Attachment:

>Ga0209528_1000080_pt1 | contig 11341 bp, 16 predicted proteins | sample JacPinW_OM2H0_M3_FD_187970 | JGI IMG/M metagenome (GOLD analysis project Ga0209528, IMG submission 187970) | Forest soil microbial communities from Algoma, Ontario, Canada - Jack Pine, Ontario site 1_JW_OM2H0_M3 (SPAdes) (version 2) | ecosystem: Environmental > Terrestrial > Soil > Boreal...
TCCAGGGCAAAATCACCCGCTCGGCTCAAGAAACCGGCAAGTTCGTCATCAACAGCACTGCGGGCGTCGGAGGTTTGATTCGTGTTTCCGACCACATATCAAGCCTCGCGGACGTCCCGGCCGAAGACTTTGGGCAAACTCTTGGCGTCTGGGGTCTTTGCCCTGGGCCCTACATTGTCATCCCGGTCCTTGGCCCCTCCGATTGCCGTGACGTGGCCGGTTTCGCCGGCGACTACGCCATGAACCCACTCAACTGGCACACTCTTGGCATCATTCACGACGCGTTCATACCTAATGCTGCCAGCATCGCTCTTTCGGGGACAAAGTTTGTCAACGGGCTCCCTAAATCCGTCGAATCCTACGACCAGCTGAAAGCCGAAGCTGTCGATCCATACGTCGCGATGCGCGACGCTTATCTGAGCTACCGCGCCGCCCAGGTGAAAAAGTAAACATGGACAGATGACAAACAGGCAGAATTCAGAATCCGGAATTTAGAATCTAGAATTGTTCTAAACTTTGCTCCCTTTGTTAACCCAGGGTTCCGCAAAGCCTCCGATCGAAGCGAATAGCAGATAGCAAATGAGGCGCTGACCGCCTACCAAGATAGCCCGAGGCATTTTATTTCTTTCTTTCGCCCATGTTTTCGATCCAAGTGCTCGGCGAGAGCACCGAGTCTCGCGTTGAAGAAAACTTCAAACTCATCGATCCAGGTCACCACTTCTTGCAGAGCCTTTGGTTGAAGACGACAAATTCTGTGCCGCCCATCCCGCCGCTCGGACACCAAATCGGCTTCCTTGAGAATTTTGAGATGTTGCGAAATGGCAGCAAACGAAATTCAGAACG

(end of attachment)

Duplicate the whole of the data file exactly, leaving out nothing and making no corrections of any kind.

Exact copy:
>Ga0209528_1000080_pt1 | contig 11341 bp, 16 predicted proteins | sample JacPinW_OM2H0_M3_FD_187970 | JGI IMG/M metagenome (GOLD analysis project Ga0209528, IMG submission 187970) | Forest soil microbial communities from Algoma, Ontario, Canada - Jack Pine, Ontario site 1_JW_OM2H0_M3 (SPAdes) (version 2) | ecosystem: Environmental > Terrestrial > Soil > Boreal...
TCCAGGGCAAAATCACCCGCTCGGCTCAAGAAACCGGCAAGTTCGTCATCAACAGCACTGCGGGCGTCGGAGGTTTGATTCGTGTTTCCGACCACATATCAAGCCTCGCGGACGTCCCGGCCGAAGACTTTGGGCAAACTCTTGGCGTCTGGGGTCTTTGCCCTGGGCCCTACATTGTCATCCCGGTCCTTGGCCCCTCCGATTGCCGTGACGTGGCCGGTTTCGCCGGCGACTACGCCATGAACCCACTCAACTGGCACACTCTTGGCATCATTCACGACGCGTTCATACCTAATGCTGCCAGCATCGCTCTTTCGGGGACAAAGTTTGTCAACGGGCTCCCTAAATCCGTCGAATCCTACGACCAGCTGAAAGCCGAAGCTGTCGATCCATACGTCGCGATGCGCGACGCTTATCTGAGCTACCGCGCCGCCCAGGTGAAAAAGTAAACATGGACAGATGACAAACAGGCAGAATTCAGAATCCGGAATTTAGAATCTAGAATTGTTCTAAACTTTGCTCCCTTTGTTAACCCAGGGTTCCGCAAAGCCTCCGATCGAAGCGAATAGCAGATAGCAAATGAGGCGCTGACCGCCTACCAAGATAGCCCGAGGCATTTTATTTCTTTCTTTCGCCCATGTTTTCGATCCAAGTGCTCGGCGAGAGCACCGAGTCTCGCGTTGAAGAAAACTTCAAACTCATCGATCCAGGTCACCACTTCTTGCAGAGCCTTTGGTTGAAGACGACAAATTCTGTGCCGCCCATCCCGCCGCTCGGACACCAAATCGGCTTCCTTGAGAATTTTGAGATGTTGCGAAATGGCAGCAAACGAAATTCAGAACG